• Plant maintenance: $1,070 increase in salary
• Transportation: $52,629 total decrease; with $143,324 cut from salaries, but additional spending of $50,000 for equipment, $30,000 for other charges, and $10,695 for contracted services
• Plant operation: $4,244 decrease in salary
The Kent County Health Department has confirmed the first death of a county resident related to COVID-19, the disease caused by the novel coronavirus. The individual was a man in his 70s.
“We want his family and loved ones to know that we are deeply saddened by the news of his passing, and we express our sympathies during this very difficult time,” William Webb, Kent County’s health officer, said in a statement. “This pandemic represents an unprecedented crisis for our community and our nation.
‘We are confronting this pandemic head on and working tirelessly to protect the well-being of our residents,” Webb said. “People of Kent County are resilient, we support one another in times of need, and we will continue to hold each other up as we do everything we can to contain the spread of this virus and work to prevent further loss of life.”
Resources and Support
Stress, anxiety, and other depression-like symptoms are common reactions after a disaster. If you are experiencing current distress and would like to talk to a trained crisis counselor, please call SAMSHA’s Disaster Distress Helpline at 1-800-985-5990.
The Helpline is a 24/7, 365-day-a-year, national hotline dedicated to providing immediate crisis counseling for people who are experiencing emotional distress related to any natural or human-caused disaster.
This toll-free, multilingual, and confidential crisis support service is available to all residents in the United States and its territories. Call 1-800-985-5990 or text TalkWithUs to 66746 to connect with a trained crisis counselor.
To learn how to protect yourself and others from COVID-19, visit Maryland’s web page at coronavirus.maryland.gov or the Kent County Health Department’s web page at kenthd.org, or call the COVID-19 Call Center at 410-778-1350.
While most of our retail establishments have implemented essential social distancing measures to stop the spread of COVID-19, others may be neglecting their civic responsibility to keep their patrons, our citizens, safe.
In the interest of protecting all Kent County residents from the spread of COVID-19, Governor Hogan has issued an executive order giving local health departments the authority to require modification of operations or to close retail establishments that are not complying with social distancing guidelines.
If you have not yet implemented appropriate social distancing strategies, you need to develop a plan and implement it immediately. For resources and guidance, click here. Additional guidance specific to small businesses can be found here.
Some effective strategies for social distancing include, but are not limited to: marking floors to ensure adequate distance between customers, limiting the number of people at one time in the facility and establishing customer flow patterns that limit contact between your customers.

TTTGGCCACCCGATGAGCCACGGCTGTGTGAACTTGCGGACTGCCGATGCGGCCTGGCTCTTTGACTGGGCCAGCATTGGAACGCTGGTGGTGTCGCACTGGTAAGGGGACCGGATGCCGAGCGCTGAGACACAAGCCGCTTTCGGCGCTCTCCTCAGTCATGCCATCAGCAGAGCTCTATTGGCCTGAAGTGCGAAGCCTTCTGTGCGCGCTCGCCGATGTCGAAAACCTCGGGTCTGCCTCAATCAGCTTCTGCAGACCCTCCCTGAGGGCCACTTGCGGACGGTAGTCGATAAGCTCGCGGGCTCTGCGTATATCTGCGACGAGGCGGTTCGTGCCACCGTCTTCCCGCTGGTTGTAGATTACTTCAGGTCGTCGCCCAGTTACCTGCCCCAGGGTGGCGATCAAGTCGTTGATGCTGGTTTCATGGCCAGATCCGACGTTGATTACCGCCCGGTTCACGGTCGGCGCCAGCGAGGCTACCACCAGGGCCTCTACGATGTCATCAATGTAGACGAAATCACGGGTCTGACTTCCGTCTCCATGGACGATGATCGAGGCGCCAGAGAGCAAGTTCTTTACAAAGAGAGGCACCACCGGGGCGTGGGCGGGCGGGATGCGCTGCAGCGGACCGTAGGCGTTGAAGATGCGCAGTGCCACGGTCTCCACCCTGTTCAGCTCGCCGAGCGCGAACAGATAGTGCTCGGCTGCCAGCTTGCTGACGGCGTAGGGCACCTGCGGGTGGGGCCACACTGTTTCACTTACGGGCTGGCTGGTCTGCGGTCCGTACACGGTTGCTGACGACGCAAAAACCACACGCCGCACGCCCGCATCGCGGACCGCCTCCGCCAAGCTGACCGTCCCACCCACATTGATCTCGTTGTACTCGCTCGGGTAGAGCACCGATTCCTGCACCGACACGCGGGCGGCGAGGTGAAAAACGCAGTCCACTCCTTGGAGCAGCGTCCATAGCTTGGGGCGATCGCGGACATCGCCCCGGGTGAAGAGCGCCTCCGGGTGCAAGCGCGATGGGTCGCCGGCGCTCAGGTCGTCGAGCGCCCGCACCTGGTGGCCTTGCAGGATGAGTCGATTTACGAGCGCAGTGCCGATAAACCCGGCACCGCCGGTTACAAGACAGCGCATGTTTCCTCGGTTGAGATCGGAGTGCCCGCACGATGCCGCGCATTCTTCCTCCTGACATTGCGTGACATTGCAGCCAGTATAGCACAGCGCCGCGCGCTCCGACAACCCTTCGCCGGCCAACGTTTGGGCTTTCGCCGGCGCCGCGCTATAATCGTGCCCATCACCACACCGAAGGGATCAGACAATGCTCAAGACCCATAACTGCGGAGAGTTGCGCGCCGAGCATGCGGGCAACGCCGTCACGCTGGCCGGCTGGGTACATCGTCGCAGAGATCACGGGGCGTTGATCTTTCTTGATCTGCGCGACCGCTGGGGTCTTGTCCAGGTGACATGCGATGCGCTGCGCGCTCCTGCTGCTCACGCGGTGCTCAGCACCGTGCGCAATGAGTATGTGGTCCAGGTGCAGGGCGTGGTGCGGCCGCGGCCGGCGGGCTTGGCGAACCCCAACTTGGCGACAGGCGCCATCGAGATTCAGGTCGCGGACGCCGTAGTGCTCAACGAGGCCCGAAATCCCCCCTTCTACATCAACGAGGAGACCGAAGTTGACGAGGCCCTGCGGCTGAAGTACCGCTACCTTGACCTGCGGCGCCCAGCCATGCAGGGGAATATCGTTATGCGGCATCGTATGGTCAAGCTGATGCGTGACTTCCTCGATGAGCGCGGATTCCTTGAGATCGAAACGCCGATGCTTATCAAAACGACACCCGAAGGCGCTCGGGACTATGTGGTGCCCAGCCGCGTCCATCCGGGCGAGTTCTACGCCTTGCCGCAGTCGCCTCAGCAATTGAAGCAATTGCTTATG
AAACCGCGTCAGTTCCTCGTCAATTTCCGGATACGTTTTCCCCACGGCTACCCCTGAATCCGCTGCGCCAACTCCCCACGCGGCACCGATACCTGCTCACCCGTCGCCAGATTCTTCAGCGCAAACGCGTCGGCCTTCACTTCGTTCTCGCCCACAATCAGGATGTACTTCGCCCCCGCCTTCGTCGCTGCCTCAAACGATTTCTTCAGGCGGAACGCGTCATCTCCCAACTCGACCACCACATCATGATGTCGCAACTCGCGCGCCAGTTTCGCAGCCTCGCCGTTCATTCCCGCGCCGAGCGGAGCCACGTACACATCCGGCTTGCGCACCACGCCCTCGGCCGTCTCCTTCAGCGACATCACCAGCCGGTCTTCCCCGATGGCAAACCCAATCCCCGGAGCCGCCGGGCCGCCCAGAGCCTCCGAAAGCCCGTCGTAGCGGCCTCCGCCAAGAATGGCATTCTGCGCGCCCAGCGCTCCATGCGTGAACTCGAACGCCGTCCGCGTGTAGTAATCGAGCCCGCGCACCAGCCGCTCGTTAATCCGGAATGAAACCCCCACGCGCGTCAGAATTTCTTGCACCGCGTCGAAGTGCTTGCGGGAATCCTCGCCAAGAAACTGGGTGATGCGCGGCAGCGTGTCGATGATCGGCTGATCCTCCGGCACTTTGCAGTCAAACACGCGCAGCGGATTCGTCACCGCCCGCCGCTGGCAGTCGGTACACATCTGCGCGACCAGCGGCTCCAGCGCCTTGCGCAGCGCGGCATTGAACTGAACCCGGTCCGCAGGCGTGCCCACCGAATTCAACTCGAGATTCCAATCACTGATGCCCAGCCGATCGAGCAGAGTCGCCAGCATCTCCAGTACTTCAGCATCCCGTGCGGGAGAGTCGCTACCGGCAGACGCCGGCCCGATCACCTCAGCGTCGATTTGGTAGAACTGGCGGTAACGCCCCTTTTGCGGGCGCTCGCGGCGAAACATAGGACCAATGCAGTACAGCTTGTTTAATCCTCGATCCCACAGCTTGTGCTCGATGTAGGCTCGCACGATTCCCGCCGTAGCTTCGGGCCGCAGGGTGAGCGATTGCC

Additionally, you must regularly disinfect frequently touched surfaces like shopping carts, door handles, checkout areas and any other high-touch surfaces.
For everyone’s safety, if an employee is not feeling well, direct them to stay home.
If we find establishments not complying with the governor’s order, Kent County Health Department may issue an order to require the establishment to close until an appropriate social distancing plan is developed and executed. It is up to the management of the establishment to ensure a safe environment for its patrons. Repeated social distancing violations may result in an order to close for the duration of the emergency.
We want to thank the business community for supporting our residents, and we applaud your efforts to keep all Kent County residents as safe as possible.
A resident of an independent living cottage at Heron Point Retirement Community has tested positive for COVID-19, making the county’s fifth patient, Kent County’s health officer confirmed.
William Webb said the Kent County Health Department is working with Heron Point on a contact investigation.
As a cottage resident, there is limited exposure to the broader facility, he said.
Heron Point, an Acts Retirement-Life Communities facility on Campus Avenue in Chestertown, includes cottages and apartment homes, as well as assisted living and skilled nursing care accommodations, on 66 acres along the Chester River.
Webb said Heron Point has been conducting the standard practices listed by the CDC and WHO, including frequent hand washing and disinfecting surfaces.
“They have been doing a lot of that already,” Webb said. “They’re very good at that over there.”
For the general community, Webb also encouraged frequent hand washing and following Gov. Larry Hogan’s stay-at-home order.
“Stay the course,” Webb said. “This is going to take longer than anybody wants. Stay at home if at all possible.”
Kent County’s health officer urged residents to follow social distancing and cleaning guidelines and to rely on reliable sources for information about COVID-19.
Kent County has confirmed two residents with the virus, with the most recent positive test result being reported to the health department late Thursday night. The county’s second patient is a man in his 60s with no known travel history. He was tested on March 23.